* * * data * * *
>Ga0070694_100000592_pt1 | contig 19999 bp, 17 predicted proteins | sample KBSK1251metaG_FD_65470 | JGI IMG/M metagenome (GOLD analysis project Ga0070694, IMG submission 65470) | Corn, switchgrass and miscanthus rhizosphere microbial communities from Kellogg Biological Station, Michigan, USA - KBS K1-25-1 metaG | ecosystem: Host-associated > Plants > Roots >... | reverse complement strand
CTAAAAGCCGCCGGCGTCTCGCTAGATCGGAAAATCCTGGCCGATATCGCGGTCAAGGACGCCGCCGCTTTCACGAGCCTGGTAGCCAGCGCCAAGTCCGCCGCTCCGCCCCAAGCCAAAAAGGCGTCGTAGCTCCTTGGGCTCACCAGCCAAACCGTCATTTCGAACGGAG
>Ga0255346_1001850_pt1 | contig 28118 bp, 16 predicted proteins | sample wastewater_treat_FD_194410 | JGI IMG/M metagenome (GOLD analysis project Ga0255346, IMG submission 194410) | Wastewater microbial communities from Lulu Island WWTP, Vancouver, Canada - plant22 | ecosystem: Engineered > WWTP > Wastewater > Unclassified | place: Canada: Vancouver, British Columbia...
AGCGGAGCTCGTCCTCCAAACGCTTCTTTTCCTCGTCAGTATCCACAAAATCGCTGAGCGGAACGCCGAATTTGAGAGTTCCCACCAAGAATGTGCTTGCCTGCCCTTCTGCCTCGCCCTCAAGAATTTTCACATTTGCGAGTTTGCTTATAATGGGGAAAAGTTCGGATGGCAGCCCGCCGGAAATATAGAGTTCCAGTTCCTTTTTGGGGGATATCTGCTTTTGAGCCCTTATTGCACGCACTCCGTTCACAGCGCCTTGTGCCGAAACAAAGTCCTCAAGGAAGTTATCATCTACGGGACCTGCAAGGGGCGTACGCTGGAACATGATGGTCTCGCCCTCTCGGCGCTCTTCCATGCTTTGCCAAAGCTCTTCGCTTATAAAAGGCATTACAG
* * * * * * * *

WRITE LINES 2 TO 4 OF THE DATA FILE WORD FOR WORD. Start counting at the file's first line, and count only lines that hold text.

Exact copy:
CTAAAAGCCGCCGGCGTCTCGCTAGATCGGAAAATCCTGGCCGATATCGCGGTCAAGGACGCCGCCGCTTTCACGAGCCTGGTAGCCAGCGCCAAGTCCGCCGCTCCGCCCCAAGCCAAAAAGGCGTCGTAGCTCCTTGGGCTCACCAGCCAAACCGTCATTTCGAACGGAG
>Ga0255346_1001850_pt1 | contig 28118 bp, 16 predicted proteins | sample wastewater_treat_FD_194410 | JGI IMG/M metagenome (GOLD analysis project Ga0255346, IMG submission 194410) | Wastewater microbial communities from Lulu Island WWTP, Vancouver, Canada - plant22 | ecosystem: Engineered > WWTP > Wastewater > Unclassified | place: Canada: Vancouver, British Columbia...
AGCGGAGCTCGTCCTCCAAACGCTTCTTTTCCTCGTCAGTATCCACAAAATCGCTGAGCGGAACGCCGAATTTGAGAGTTCCCACCAAGAATGTGCTTGCCTGCCCTTCTGCCTCGCCCTCAAGAATTTTCACATTTGCGAGTTTGCTTATAATGGGGAAAAGTTCGGATGGCAGCCCGCCGGAAATATAGAGTTCCAGTTCCTTTTTGGGGGATATCTGCTTTTGAGCCCTTATTGCACGCACTCCGTTCACAGCGCCTTGTGCCGAAACAAAGTCCTCAAGGAAGTTATCATCTACGGGACCTGCAAGGGGCGTACGCTGGAACATGATGGTCTCGCCCTCTCGGCGCTCTTCCATGCTTTGCCAAAGCTCTTCGCTTATAAAAGGCATTACAG